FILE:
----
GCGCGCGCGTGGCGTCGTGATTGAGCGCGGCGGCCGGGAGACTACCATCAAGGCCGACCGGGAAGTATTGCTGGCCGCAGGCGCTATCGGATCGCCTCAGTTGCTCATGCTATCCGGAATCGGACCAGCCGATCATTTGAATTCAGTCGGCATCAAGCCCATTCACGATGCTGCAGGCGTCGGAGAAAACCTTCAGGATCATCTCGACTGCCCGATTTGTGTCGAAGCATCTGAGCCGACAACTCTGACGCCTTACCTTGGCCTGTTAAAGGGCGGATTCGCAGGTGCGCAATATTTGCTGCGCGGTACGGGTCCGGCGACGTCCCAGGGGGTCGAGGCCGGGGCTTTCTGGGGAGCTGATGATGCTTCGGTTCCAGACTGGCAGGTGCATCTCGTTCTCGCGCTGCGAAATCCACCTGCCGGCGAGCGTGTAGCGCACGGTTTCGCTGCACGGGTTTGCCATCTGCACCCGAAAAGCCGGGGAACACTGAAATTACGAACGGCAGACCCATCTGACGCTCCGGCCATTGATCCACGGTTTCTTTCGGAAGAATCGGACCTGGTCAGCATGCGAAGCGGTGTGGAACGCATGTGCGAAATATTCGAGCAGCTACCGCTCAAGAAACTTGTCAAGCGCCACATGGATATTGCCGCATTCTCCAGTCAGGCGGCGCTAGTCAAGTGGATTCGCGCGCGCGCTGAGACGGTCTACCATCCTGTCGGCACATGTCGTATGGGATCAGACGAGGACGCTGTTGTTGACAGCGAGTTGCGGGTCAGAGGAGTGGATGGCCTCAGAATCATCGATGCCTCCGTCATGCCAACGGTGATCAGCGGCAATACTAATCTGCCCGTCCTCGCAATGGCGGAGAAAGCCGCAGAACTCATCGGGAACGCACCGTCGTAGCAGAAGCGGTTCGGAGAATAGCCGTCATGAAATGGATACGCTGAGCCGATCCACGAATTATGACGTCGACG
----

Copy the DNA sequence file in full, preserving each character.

GCGCGCGCGTGGCGTCGTGATTGAGCGCGGCGGCCGGGAGACTACCATCAAGGCCGACCGGGAAGTATTGCTGGCCGCAGGCGCTATCGGATCGCCTCAGTTGCTCATGCTATCCGGAATCGGACCAGCCGATCATTTGAATTCAGTCGGCATCAAGCCCATTCACGATGCTGCAGGCGTCGGAGAAAACCTTCAGGATCATCTCGACTGCCCGATTTGTGTCGAAGCATCTGAGCCGACAACTCTGACGCCTTACCTTGGCCTGTTAAAGGGCGGATTCGCAGGTGCGCAATATTTGCTGCGCGGTACGGGTCCGGCGACGTCCCAGGGGGTCGAGGCCGGGGCTTTCTGGGGAGCTGATGATGCTTCGGTTCCAGACTGGCAGGTGCATCTCGTTCTCGCGCTGCGAAATCCACCTGCCGGCGAGCGTGTAGCGCACGGTTTCGCTGCACGGGTTTGCCATCTGCACCCGAAAAGCCGGGGAACACTGAAATTACGAACGGCAGACCCATCTGACGCTCCGGCCATTGATCCACGGTTTCTTTCGGAAGAATCGGACCTGGTCAGCATGCGAAGCGGTGTGGAACGCATGTGCGAAATATTCGAGCAGCTACCGCTCAAGAAACTTGTCAAGCGCCACATGGATATTGCCGCATTCTCCAGTCAGGCGGCGCTAGTCAAGTGGATTCGCGCGCGCGCTGAGACGGTCTACCATCCTGTCGGCACATGTCGTATGGGATCAGACGAGGACGCTGTTGTTGACAGCGAGTTGCGGGTCAGAGGAGTGGATGGCCTCAGAATCATCGATGCCTCCGTCATGCCAACGGTGATCAGCGGCAATACTAATCTGCCCGTCCTCGCAATGGCGGAGAAAGCCGCAGAACTCATCGGGAACGCACCGTCGTAGCAGAAGCGGTTCGGAGAATAGCCGTCATGAAATGGATACGCTGAGCCGATCCACGAATTATGACGTCGACG